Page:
What is a credit score and how does credit scoring work?
A credit score is a number that reflects your credit risk level, typically with a higher number indicating lower risk.
Credit scoring is generated through statistical models using elements from your credit report; however, your score is not physically
stored as part of your credit history on the credit file. Rather, it is typically generated at the time a lender requests
your credit report, and is then included as part of the report. Your credit score is a fluid number, and it changes as the
elements in your credit report change. For example, payment updates or a new account could cause your score to fluctuate.
There are many different credit scoring models used in the financial service industry. Your score may be different from lender to
lender (or from car loan to mortgage loan), depending on the type of credit scoring model that was used.
Why are credit scores used?
Before credit scoring models were created, lenders physically looked over each applicant's credit
report to determine whether to grant credit. A lender might deny credit based on a subjective judgment that a consumer
already held too much debt, or had too many recent late payments. Not only was this time consuming, but human judgment
was prone to mistakes and bias. Lenders used personal opinion to make a decision about an applicant that may have had
little bearing on the applicant's ability to repay debt. Credit scores help lenders assess risk more fairly because
they are consistent and objective. Consumers also benefit from this credit scoring method. No matter who you are as a person, your credit
score only reflects your likelihood to repay debt responsibly, based on your past credit history
and current credit status.
Who uses credit scores and how are they used?
Banks, credit card companies, auto dealers, retail stores, and most other lenders use scores to quickly summarize a consumer's credit history, saving the need to manually review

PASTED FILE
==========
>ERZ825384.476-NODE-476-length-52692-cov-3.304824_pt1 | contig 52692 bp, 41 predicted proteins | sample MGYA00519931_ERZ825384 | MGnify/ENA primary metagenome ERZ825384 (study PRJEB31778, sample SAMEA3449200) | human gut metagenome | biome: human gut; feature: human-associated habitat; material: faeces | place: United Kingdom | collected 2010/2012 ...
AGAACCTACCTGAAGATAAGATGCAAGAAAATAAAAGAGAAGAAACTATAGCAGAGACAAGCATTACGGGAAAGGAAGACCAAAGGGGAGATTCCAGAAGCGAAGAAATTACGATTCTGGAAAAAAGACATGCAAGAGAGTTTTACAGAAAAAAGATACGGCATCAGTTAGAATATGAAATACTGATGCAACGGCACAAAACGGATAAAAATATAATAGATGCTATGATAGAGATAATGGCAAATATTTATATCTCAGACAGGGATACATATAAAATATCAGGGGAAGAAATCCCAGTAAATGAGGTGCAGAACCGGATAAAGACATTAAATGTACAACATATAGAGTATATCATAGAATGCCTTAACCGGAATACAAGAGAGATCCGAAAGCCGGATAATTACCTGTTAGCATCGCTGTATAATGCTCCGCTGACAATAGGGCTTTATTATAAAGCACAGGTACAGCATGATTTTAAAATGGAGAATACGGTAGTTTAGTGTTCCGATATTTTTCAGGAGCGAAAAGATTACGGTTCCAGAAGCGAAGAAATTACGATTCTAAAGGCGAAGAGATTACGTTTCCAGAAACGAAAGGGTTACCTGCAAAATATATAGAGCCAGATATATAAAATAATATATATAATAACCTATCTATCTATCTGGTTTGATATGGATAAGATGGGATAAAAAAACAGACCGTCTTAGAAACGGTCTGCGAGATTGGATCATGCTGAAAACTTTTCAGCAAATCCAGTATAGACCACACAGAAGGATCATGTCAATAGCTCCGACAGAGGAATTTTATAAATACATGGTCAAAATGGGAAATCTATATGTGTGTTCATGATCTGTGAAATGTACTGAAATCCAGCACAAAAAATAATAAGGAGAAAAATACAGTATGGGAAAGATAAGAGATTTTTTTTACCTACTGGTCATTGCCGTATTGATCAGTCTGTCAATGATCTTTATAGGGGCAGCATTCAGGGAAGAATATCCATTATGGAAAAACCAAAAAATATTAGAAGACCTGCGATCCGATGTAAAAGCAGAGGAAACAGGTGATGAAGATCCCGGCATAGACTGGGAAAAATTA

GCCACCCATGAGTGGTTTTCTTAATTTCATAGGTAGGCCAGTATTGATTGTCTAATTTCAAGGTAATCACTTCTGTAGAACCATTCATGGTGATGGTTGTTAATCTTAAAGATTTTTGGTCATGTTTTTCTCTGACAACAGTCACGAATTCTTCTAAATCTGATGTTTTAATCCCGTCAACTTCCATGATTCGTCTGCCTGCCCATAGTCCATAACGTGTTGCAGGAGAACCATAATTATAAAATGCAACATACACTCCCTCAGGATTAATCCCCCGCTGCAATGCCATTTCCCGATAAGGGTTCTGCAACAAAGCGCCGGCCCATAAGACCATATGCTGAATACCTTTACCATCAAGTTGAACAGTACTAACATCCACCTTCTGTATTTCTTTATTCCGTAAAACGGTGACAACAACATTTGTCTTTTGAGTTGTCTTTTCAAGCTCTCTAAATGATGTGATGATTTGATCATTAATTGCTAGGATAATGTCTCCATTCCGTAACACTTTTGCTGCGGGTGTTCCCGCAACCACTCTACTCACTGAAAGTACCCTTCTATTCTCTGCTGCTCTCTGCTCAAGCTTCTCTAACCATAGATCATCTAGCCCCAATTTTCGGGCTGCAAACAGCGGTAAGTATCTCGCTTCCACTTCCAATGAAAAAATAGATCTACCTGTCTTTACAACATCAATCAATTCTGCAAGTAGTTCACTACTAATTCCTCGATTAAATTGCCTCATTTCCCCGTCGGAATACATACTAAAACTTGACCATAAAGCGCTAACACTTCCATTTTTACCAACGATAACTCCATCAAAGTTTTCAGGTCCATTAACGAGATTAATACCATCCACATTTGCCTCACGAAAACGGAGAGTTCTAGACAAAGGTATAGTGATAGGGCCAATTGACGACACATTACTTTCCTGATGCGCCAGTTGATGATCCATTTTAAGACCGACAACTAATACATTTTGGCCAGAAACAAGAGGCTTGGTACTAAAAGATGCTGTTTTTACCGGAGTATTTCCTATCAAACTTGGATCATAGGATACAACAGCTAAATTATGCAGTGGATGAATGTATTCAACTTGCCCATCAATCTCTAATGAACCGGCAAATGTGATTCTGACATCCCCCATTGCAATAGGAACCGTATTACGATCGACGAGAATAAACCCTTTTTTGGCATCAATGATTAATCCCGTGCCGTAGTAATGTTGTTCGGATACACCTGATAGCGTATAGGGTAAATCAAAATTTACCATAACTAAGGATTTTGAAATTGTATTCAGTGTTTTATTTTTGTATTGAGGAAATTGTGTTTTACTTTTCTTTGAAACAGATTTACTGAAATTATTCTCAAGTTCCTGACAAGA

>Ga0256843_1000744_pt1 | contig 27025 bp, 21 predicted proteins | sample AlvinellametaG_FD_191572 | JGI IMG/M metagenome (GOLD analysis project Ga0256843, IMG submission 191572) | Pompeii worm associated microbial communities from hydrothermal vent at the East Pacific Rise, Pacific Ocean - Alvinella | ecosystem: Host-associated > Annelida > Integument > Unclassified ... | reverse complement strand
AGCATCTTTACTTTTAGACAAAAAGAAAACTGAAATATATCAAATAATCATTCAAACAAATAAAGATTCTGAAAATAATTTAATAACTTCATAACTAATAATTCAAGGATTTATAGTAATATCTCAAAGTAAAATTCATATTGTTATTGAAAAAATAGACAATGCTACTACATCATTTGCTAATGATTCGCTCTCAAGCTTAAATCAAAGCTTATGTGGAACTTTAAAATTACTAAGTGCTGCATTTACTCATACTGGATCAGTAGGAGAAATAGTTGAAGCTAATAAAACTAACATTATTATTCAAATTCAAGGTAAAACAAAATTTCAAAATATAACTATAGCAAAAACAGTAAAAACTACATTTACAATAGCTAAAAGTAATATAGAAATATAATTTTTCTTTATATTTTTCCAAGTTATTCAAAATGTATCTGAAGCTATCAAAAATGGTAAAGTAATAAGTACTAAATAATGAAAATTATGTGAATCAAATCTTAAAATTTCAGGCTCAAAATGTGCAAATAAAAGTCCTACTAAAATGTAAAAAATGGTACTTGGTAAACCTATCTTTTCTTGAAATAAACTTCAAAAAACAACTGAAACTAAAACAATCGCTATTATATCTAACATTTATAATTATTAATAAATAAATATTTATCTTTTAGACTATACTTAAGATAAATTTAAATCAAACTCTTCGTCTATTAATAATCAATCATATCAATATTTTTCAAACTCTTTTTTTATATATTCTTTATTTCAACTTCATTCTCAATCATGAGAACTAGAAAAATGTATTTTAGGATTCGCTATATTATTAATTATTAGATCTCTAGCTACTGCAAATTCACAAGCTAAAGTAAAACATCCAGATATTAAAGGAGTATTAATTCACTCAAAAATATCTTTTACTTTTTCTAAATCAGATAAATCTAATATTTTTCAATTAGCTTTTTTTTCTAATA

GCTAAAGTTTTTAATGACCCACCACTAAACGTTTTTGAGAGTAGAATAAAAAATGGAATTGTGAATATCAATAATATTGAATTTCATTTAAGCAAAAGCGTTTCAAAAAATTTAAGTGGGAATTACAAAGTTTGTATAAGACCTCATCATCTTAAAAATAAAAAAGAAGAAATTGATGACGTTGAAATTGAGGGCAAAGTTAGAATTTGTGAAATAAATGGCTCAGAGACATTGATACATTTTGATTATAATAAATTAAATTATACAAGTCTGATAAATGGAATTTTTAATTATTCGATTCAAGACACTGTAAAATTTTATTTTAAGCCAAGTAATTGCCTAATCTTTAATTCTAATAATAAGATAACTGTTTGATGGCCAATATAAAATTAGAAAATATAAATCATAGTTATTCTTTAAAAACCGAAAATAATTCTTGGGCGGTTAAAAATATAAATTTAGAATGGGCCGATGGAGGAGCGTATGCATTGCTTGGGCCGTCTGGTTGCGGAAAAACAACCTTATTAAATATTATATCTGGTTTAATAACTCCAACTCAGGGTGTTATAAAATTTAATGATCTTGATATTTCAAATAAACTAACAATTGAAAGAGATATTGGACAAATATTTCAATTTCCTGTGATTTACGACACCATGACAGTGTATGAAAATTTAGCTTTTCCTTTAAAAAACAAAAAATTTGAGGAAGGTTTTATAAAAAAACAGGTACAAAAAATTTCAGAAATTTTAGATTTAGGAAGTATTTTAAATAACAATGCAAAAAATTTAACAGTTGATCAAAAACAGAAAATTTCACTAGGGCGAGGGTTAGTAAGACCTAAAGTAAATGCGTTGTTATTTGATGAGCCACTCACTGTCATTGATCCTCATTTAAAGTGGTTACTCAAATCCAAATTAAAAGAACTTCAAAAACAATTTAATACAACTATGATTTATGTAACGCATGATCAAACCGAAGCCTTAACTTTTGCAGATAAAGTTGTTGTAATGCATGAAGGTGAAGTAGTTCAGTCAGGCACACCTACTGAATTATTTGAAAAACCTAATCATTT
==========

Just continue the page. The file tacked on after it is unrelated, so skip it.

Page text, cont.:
an applicant's credit report and provide a better, faster risk decision. Although many additional factors are used in
determining risk, such as an applicant's income vs. the size of the loan, a credit score is a leading indicator of
one's basic creditworthiness.
What information impacts my credit score?
The information that impacts a credit score varies depending on the score
being used. Generally, credit scores are affected by elements in your credit
report, such as:
- Number and severity of late payments
- Type, number and age of accounts
- Total debt
- Recent inquiries
-based scores, like those generated by Experian, cannot use demographics prohibited under the Equal
Credit Opportunity Act, such as race, color, religion, national origin, gender, age, marital status, receipt of public
assistance or exercise of rights under Consumer Credit Protection Act. Scores used by individual lenders may use such
elements as income, occupation, and type of residence for credit scoring and determining their own custom credit score.
Credit scoring 101
History of credit scores
Credit scores became widely used in the 1980's. Long before credit scoring, human judgment was the sole
factor in deciding who received credit. Lenders used their past experience at observing consumer credit behavior
as the basis for judging new consumers. Not only was this a slow process, but it was also unreliable because of
human error. Lenders eventually began to standardize how they made credit decisions by using a point system that
scored the different variables on a consumer's credit report. This point system helped to eliminate much of
the bias that previously existed; however, it was still tied to intuitive measures of credit worthiness and was
not based on actual consumer behavior. Credit granting took a huge leap forward when credit scoring statistical models were built
that considered numerous variables and combinations of variables. These models were built using payment information
from thousands of actual consumers, which made scores highly effective in predicting consumer credit behavior. When